Turns Out, Foods Labeled ‘No Added Sugar’ Could Be Loaded With Sugar

Do you believe that foods and beverages labeled “no added sugar” or “reduced in sugar” are healthier and lower in calories? If you do, you’re not alone. But you’re also in for a big surprise. Just because products say “no sugar added,” it doesn’t mean they’re not loaded with “sugary” calories, report a new study. In fact, some product labels that read “reduced in sugar” may even contain amounts of sugar considered excessive by the World Health Organization.

More than 3,000 products were studied

If your favorite “so-called” calorie-wise products have bold labels that read “no added sugar” it’s time to look a little more closely at the label. A new Canadian study from the University of Toronto found that packaged foods and beverages labeled with claims like “no added sugar” or “reduced in sugar” might be lower in sugar, but they still contain way too many calories or even too much sugar to deem them healthy.

The study, published in the journal Applied Physiology, Nutrition and Metabolism looked at over 3000 products including puddings, yogurts, cereals, fruit drinks, salad dressings, fruit preserves and syrups. Its purpose: to evaluate the differences in calories, nutrient content and overall healthfulness.

Researchers also looked at the use of sweetener ingredients between products with and without sugar claims. Over 600 products had at least one sugar claim. And while products with sugar claims scored higher in health than similar products without claims of added sugar, almost half of these products still contained excessive amounts of “free sugars.”

According to the World Health Organization (WHO), “free sugars” include monosaccharides and disaccharides added to processed foods. They also include sugars naturally occurring in honey, syrups, fruit juices and fruit juice concentrates. So, “free sugars” are those sugars that are removed from their original source like an apple or orange and added to foods usually as a sweetener or as a preservative for longer shelf life.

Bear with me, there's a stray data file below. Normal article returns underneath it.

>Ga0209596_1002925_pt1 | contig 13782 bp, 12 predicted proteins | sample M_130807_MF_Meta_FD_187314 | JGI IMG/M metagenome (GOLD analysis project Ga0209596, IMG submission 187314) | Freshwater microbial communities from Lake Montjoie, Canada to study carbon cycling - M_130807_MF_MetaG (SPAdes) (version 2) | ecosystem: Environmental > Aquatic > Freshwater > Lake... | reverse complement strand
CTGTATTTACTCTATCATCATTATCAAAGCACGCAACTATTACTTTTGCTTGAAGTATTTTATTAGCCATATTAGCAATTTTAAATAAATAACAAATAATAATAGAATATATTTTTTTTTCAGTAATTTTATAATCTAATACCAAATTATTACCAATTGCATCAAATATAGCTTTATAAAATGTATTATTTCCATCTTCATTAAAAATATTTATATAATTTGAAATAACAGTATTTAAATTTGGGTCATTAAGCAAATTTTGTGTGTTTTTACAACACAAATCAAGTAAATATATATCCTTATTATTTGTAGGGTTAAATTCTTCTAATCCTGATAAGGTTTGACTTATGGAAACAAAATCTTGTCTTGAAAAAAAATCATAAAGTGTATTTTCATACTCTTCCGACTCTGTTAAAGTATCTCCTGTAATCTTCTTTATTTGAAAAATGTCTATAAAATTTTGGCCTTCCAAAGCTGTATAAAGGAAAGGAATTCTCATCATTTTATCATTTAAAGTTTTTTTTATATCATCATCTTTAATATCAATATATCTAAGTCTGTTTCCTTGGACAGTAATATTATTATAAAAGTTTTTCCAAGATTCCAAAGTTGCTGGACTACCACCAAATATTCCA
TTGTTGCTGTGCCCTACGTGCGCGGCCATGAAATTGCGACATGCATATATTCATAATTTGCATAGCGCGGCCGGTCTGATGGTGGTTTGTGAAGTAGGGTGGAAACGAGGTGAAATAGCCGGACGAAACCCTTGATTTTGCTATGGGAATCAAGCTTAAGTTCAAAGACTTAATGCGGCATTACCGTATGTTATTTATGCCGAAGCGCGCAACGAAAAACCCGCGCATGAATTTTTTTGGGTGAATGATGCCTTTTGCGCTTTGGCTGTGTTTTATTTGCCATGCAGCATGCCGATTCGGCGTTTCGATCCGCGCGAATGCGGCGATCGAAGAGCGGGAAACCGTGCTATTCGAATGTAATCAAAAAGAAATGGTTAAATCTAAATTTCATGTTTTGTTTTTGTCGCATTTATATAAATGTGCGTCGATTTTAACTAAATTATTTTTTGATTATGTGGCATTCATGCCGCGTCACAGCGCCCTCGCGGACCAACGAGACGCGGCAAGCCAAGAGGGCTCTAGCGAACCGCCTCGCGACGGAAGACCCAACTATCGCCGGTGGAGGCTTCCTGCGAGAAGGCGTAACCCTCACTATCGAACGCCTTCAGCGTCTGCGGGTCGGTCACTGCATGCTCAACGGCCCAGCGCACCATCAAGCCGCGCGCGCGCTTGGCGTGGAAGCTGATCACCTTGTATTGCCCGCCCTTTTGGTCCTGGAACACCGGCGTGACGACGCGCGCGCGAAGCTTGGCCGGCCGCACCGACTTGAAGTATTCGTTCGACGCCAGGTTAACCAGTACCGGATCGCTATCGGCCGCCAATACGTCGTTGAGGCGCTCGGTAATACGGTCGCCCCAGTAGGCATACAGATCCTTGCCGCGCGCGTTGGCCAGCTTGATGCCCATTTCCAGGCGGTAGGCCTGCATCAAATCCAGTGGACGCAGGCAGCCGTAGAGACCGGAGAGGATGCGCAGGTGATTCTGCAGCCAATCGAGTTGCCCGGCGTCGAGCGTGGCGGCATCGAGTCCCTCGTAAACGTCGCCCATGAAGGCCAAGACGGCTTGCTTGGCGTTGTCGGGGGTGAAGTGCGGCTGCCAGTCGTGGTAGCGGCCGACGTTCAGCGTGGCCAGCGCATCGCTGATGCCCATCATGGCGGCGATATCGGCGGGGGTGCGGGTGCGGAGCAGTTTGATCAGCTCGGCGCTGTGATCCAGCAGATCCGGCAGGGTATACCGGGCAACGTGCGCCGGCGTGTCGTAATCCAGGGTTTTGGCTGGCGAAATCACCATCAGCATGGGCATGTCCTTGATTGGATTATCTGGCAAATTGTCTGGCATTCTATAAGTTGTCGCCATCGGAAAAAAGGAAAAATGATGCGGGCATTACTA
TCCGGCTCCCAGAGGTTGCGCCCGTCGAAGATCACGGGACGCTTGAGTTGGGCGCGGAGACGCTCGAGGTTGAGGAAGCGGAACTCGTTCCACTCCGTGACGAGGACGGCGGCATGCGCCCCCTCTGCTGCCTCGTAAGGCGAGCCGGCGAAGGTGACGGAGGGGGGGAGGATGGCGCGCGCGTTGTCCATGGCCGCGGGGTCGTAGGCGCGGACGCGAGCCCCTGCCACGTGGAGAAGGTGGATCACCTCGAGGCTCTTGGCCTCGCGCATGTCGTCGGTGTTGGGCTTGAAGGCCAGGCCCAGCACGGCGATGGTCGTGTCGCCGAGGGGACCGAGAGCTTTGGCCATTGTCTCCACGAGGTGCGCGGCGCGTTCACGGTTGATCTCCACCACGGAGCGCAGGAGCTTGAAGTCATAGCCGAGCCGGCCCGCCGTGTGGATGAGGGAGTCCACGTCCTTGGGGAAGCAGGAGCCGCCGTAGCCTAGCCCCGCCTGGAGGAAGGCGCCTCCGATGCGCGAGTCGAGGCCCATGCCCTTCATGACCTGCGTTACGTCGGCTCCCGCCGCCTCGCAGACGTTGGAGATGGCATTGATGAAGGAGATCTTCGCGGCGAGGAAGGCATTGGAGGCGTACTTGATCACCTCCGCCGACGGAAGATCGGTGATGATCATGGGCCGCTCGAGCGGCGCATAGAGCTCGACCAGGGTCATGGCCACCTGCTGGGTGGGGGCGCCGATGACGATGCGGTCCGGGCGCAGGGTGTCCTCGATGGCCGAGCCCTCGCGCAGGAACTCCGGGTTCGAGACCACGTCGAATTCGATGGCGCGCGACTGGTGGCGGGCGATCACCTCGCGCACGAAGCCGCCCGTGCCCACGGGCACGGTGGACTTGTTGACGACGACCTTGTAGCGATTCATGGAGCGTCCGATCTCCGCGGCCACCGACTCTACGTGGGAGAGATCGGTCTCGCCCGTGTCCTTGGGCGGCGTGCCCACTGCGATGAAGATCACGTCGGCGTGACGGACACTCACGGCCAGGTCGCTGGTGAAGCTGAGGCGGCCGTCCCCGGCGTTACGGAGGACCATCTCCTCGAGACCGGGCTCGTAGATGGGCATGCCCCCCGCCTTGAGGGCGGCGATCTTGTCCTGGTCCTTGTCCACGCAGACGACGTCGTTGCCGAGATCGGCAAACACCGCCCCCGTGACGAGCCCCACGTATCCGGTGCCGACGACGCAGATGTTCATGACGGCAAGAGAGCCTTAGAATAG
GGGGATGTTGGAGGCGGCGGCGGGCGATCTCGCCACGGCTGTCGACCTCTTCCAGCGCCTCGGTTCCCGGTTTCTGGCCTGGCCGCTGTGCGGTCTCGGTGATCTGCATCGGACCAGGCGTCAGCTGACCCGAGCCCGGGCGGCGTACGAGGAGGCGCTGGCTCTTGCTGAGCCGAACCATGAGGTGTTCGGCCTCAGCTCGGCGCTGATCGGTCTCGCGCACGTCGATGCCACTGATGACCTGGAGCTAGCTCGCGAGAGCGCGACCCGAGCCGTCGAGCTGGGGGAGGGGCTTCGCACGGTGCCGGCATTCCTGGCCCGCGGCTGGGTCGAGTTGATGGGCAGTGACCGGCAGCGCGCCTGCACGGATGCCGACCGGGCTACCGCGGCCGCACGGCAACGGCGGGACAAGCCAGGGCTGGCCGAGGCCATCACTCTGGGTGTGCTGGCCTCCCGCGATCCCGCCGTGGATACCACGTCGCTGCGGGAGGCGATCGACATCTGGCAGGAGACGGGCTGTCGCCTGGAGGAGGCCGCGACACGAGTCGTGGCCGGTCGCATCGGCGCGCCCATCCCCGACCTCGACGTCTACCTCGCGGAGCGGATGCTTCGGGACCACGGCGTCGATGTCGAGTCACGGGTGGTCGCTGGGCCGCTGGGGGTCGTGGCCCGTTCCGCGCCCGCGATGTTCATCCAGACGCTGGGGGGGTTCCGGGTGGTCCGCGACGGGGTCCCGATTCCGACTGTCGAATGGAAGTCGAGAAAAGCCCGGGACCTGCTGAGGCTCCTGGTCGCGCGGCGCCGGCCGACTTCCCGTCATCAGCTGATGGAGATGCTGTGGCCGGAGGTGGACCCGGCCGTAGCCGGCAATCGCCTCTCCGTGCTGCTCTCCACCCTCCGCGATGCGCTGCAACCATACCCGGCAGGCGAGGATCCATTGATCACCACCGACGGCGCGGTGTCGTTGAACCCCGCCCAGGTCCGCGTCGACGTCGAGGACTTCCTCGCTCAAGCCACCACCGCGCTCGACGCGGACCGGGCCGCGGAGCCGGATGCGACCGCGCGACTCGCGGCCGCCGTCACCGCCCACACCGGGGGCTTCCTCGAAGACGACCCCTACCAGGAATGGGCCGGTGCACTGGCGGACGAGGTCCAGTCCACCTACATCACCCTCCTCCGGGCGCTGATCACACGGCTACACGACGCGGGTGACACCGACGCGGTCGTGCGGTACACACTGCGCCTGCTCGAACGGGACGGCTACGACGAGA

Added sugar versus free sugar — it’s all so confusing!

The problem is, most of us assume that product labels claiming “no sugar added” are healthier and lower in calories. But that’s not always the case. According to Jodi Bernstein, lead author of the study and PhD student in the Department of Nutritional Sciences, there is “misalignment” in our perception of “added sugar,” and the relative amount of free sugar in products.

In other words, there’s not a heck of a lot of difference between manufacturers adding refined sugars to fruit drinks versus sugars removed from their original source and added back into foods and beverages. What makes this so confusing for the average consumer is that fruit drinks, or products with fruit juice, can still claim “no sugar added” even if they contain excessive amounts of “free sugar.”

In fact, some health drinks labeled “no sugar added” contain as much as 60 grams of “free sugar” per serving! Not surprisingly, free sugars provide lots of energy, but no specific nutrients. And that’s a big, fat diet no-no.

How much sugar is too much?

To determine how much sugar — added or free — in your foods and beverages is too much, let’s first determine what amount is acceptable for your daily diet.  In both adults and children, WHO recommends limiting “added sugar” or “free sugar” to 10 percent of your total daily calories.

So, if you’re on a 2,000 calorie per day diet, that means you should only be consuming 200 calories in sugar. There are four calories per one gram of sugar. That means, if you grab a fruit drink labeled 250 calories per serving with “no sugar added” but the ingredients say it contains 60 grams of sugar (free sugars), then you’re consuming 240 calories of sugar per serving in that so-called healthy fruit drink. And as we know, 240 calories of sugar — in one drink alone — exceeds WHO’s recommendation.

Be your own health advocate

Don’t assume that “no sugar added” or “reduced sugar” is automatically a healthier alternative. Become a more informed consumer. Keep in mind, manufacturers want you to eat more — buy more of their product — which means they’ll do what they can to make their product more appealing.

But who has time to read all the food labels, right? If reading labels is not your thing, then avoid processed foods as much as you can, and choose instead a diet filled with more whole foods. Rather than purchasing high-sugar bottled smoothie or fruit drink, make your own smoothie with unsweetened yogurt, fresh blueberries, a frozen banana and a handful of spinach. In the end, it’s up to you, and you alone, to be your own health advocate.

— Katherine Marko

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